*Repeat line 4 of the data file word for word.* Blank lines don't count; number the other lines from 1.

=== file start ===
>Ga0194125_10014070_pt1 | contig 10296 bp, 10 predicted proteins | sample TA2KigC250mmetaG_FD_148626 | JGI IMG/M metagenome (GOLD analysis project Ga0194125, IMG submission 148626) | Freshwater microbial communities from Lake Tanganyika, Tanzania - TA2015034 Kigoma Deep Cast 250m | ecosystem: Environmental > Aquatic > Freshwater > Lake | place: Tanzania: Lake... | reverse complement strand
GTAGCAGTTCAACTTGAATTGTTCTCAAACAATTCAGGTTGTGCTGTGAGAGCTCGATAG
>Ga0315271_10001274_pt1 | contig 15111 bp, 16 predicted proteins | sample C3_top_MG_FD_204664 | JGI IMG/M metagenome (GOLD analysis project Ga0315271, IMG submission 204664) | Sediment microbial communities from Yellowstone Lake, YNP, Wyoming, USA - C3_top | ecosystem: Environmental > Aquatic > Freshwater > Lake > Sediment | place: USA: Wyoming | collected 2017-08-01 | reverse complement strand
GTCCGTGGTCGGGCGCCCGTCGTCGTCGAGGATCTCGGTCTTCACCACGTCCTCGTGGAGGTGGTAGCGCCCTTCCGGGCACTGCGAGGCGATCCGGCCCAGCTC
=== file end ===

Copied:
GTCCGTGGTCGGGCGCCCGTCGTCGTCGAGGATCTCGGTCTTCACCACGTCCTCGTGGAGGTGGTAGCGCCCTTCCGGGCACTGCGAGGCGATCCGGCCCAGCTC